Since the best cleaners for natural fibers are usually acidic, you might just get the stain out with cleaning. My favorite product for this application is Chemspec Natural Fiber Cleaner, which can be applied either as a prespray or foaming preconditioner.

    Apply the detergent evenly over the entire cushion (not just the stain), allow a few minutes of dwell time, agitate gently, then extract with clear, warm water.

    #5. If the fabric had a protective treatment applied before the spill, and if its not been allowed to stay in very long since the spill, you might remove most if not all of the wine with this step alone.

    #6. If a stain remains, the next product that I would try is an acidic tannin spotter. Mist the spotter over the entire cushion face again (this also prevents water marks), agitate gently, blot, then extract again with clear, warm water. If the towel you blot with shows a color transfer of the wine, and more comes out when you rinse, repeat this process.

    Be certain that you get the fabric "slightly damp dry" in between each step so that you don't cause browning or water stains from over wetting.

    Make sure your tannin spotter is just an acid product, not a reducing agent or bleach at this point!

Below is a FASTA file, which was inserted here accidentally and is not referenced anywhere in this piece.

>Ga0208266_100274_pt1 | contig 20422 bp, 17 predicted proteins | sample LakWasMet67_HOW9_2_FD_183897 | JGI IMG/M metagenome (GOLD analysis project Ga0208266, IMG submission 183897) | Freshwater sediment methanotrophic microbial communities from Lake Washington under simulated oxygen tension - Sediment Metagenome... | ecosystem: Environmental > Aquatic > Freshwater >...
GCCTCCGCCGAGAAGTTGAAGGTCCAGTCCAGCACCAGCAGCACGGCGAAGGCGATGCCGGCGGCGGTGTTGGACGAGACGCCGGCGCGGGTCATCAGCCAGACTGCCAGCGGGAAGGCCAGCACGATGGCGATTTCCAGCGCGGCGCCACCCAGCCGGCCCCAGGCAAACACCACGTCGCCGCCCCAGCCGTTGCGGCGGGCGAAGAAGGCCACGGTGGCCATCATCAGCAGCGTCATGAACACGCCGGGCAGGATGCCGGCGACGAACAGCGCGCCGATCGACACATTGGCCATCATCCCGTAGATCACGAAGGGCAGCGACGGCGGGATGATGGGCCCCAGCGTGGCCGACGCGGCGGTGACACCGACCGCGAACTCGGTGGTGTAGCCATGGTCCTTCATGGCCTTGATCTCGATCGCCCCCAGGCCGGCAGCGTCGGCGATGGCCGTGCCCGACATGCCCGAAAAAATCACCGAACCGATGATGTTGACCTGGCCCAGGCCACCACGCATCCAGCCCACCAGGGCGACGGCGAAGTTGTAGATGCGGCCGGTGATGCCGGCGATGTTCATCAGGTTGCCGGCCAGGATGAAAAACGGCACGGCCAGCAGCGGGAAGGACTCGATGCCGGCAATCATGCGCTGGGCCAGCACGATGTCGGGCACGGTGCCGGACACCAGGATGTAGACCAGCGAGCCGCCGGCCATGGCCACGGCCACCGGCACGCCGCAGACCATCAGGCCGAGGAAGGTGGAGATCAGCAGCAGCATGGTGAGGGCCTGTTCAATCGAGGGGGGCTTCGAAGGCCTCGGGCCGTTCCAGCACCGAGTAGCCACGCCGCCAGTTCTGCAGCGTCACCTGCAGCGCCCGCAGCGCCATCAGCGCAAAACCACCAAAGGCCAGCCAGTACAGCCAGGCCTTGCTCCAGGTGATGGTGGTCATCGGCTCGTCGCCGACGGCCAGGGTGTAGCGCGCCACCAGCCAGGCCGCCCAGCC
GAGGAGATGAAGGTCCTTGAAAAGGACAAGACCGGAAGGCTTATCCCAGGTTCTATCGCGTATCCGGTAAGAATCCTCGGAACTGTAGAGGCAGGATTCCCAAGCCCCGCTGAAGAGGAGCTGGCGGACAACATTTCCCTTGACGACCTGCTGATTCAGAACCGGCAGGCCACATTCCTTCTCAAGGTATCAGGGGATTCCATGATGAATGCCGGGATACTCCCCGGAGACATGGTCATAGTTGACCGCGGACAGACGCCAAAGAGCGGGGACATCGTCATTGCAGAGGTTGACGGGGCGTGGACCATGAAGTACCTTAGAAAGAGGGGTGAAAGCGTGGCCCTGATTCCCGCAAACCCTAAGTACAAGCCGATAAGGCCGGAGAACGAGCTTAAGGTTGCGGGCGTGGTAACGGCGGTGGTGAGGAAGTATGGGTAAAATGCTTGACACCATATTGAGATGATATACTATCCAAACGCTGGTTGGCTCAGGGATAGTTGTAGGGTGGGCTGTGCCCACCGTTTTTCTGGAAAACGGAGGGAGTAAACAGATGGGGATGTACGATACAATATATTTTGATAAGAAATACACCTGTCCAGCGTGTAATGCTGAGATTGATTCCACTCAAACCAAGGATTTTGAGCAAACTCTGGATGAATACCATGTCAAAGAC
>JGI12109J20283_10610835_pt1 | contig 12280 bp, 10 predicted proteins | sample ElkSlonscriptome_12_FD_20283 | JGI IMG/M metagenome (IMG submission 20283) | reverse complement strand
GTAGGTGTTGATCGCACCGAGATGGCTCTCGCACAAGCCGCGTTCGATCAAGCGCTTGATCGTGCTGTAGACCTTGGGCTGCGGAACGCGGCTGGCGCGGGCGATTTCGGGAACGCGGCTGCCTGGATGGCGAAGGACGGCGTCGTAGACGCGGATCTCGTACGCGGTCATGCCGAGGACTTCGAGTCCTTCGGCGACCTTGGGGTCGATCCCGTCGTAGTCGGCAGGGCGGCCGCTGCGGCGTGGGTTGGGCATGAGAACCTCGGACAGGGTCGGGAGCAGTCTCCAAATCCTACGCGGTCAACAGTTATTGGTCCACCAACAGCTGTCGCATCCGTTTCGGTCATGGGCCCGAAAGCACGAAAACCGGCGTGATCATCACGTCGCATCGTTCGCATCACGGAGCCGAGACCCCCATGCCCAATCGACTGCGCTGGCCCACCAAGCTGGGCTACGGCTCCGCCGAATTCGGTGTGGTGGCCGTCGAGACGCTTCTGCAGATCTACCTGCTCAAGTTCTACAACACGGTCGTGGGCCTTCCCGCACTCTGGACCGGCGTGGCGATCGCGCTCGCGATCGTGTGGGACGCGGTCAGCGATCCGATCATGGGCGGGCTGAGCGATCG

I am fairly confident you will have success by following these steps.

    If you don't, however, the next steps take some careful thought, and additional communication with your customer.

    #7. Wine that remains after cleaning and treating with spotters designed to remove tannins should be considered a stain. Tannin stains may come out with either reducing or oxidizing agents. Reducing agents are safer, but slower and possibly less effective. Oxidizing agents work more quickly, but they do act as true bleaches.

    If the fabric is dyed, the same stain removers that can decolorize the stain may decolorize the fabric! Even the milder reducing agents may cause this problem, and neither reducing nor oxidizing agents should be used on natural fiber fabrics such as cotton without a clear, written understanding with your customer.